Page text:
A. Efstratiadis, I. Nalbantis, E. Rozos, and D. Koutsoyiannis, Accounting for water management issues within hydrological simulation: Alternative modelling options and a network optimization approach, European Geosciences Union General Assembly 2010, Geophysical Research Abstracts, Vol. 12, Vienna, 10085, doi:10.13140/RG.2.2.22189.69603, European Geosciences Union, 2010.
In mixed natural and artificialized river basins, many complexities arise due to anthropogenic interventions in the hydrological cycle, including abstractions from surface water bodies, groundwater pumping or recharge and water returns through drainage systems. Typical engineering approaches adopt a multi-stage modelling procedure, with the aim to handle the complexity of process interactions and the lack of measured abstractions. In such context, the entire hydrosystem is separated into natural and artificial sub-systems or components; the natural ones are modelled individually, and their predictions (i.e. hydrological fluxes) are transferred to the artificial components as inputs to a water management scheme. To account for the interactions between the various components, an iterative procedure is essential, whereby the outputs of the artificial sub-systems (i.e. abstractions) become inputs to the natural ones. However, this strategy suffers from multiple shortcomings, since it presupposes that pure natural sub-systems can be located and that sufficient information is available for each sub-system modelled, including suitable, i.e. “unmodified”, data for calibrating the hydrological component. In addition, implementing such strategy is ineffective when the entire scheme runs in stochastic simulation mode. To cope with the above drawbacks, we developed a generalized modelling framework, following a network optimization approach. This originates from the graph theory, which has been successfully implemented within some advanced computer packages for water resource systems analysis. The user formulates a unified system which is comprised of the hydrographical network and the typical components of a water management network (aqueducts, pumps, junctions, demand nodes etc.). Input data for the later include hydraulic properties, constraints, targets, priorities and operation costs. The real-world system is described through a conceptual graph, whose dummy properties are the conveyance capacity and the unit cost of each link. Unit costs are either real or artificial, and positive or negative. Positive costs are set to prohibit undesirable fluxes and negative ones to force fulfilling water demands for various uses. The assignment of costs is based on a recursive algorithm that implements the physical constraints and the user-specified hierarchy for the water uses. Referring to the desired management policy, an optimal allocation is achieved regarding the unknown fluxes within the hydrosystem (flows, abstractions, water losses) by minimizing the total transportation cost through the graph. The mathematical structure of the problem enables use of accurate and exceptionally fast solvers. The proposed methodology is effective, efficient and easy to implement, in order to link on-line multiple modelling components, thus ensuring a comprehensive overview of the process interactions in complex and heavily modified hydrosystems. It is applicable to hydrological simulators of the semi-distributed type, in which it allows integrating groundwater models and flood routing schemes within decision support modules. The methodology is implemented within the HYGROGEIOS computer package, which is illustrated by example applications in modified river basins in Greece.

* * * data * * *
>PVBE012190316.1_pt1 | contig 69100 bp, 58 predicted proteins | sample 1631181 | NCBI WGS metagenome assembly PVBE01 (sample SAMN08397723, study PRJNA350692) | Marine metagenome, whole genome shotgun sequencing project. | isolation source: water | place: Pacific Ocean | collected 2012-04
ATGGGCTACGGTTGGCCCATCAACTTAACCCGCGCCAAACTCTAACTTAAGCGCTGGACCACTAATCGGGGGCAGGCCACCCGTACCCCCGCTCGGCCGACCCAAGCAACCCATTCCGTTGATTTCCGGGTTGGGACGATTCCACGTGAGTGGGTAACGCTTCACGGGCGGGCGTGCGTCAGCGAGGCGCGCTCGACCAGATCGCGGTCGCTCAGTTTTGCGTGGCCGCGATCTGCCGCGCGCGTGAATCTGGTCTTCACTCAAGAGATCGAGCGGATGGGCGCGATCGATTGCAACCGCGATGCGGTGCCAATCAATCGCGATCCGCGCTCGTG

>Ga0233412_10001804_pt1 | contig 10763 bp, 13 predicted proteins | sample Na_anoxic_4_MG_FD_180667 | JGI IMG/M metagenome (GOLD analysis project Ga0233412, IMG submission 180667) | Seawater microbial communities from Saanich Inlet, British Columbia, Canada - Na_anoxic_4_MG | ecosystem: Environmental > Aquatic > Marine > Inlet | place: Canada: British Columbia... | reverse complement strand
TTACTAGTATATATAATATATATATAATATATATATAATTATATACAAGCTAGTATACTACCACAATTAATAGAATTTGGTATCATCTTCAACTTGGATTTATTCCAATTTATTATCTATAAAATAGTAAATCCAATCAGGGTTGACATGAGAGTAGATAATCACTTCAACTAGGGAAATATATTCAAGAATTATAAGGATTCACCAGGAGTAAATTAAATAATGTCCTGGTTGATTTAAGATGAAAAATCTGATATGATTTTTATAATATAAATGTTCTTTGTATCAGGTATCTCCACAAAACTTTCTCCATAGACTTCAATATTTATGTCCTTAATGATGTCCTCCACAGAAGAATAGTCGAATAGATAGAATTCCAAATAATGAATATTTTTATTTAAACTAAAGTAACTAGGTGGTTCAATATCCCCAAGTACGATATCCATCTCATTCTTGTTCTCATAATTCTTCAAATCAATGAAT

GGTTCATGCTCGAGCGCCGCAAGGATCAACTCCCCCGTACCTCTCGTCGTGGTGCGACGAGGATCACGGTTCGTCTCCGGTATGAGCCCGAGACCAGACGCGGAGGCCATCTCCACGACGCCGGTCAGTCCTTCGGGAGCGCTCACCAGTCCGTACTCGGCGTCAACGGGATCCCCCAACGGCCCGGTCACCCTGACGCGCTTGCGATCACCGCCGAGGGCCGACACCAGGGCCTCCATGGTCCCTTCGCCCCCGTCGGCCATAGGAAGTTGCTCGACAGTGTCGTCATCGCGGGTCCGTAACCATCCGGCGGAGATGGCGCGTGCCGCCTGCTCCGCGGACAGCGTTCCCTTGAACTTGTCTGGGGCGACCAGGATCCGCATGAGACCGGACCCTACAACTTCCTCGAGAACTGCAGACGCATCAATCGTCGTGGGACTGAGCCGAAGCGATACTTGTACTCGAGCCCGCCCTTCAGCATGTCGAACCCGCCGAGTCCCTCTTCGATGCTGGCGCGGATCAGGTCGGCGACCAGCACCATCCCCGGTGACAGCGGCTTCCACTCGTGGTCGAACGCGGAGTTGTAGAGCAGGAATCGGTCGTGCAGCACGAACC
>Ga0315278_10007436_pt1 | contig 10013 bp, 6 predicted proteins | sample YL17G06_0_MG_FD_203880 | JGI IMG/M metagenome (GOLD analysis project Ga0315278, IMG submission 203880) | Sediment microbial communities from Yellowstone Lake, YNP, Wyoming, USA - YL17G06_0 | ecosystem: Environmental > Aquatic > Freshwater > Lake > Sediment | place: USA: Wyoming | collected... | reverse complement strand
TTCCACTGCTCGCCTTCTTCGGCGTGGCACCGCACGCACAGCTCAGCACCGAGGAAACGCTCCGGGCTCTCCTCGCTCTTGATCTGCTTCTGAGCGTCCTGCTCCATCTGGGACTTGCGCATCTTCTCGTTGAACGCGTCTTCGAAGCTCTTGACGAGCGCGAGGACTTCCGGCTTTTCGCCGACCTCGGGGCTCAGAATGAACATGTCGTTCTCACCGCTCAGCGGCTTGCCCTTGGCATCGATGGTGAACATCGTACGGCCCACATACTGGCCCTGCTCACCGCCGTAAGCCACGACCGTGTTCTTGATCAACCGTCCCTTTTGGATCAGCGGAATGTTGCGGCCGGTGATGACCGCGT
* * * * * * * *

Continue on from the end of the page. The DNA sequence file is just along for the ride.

See also: http://dx.doi.org/10.13140/RG.2.2.22189.69603
Our works referenced by this work:
|1.||D. Koutsoyiannis, G. Karavokiros, A. Efstratiadis, N. Mamassis, A. Koukouvinos, and A. Christofides, A decision support system for the management of the water resource system of Athens, Physics and Chemistry of the Earth, 28 (14-15), 599–609, doi:10.1016/S1474-7065(03)00106-2, 2003.|
|2.||A. Efstratiadis, D. Koutsoyiannis, and D. Xenos, Minimizing water cost in the water resource management of Athens, Urban Water Journal, 1 (1), 3–15, doi:10.1080/15730620410001732099, 2004.|
|3.||A. Efstratiadis, I. Nalbantis, A. Koukouvinos, E. Rozos, and D. Koutsoyiannis, HYDROGEIOS: A semi-distributed GIS-based hydrological model for modified river basins, Hydrology and Earth System Sciences, 12, 989–1006, doi:10.5194/hess-12-989-2008, 2008.|
|4.||A. Efstratiadis, and S.M. Papalexiou, The quest for consistent representation of rainfall and realistic simulation of process interactions in flood risk assessment, European Geosciences Union General Assembly 2010, Geophysical Research Abstracts, Vol. 12, Vienna, 11101, European Geosciences Union, 2010.|
Our works that reference this work:
|1.||I. Nalbantis, A. Efstratiadis, E. Rozos, M. Kopsiafti, and D. Koutsoyiannis, Holistic versus monomeric strategies for hydrological modelling of human-modified hydrosystems, Hydrology and Earth System Sciences, 15, 743–758, doi:10.5194/hess-15-743-2011, 2011.|
Tagged under: Hydrological models, Hydrosystems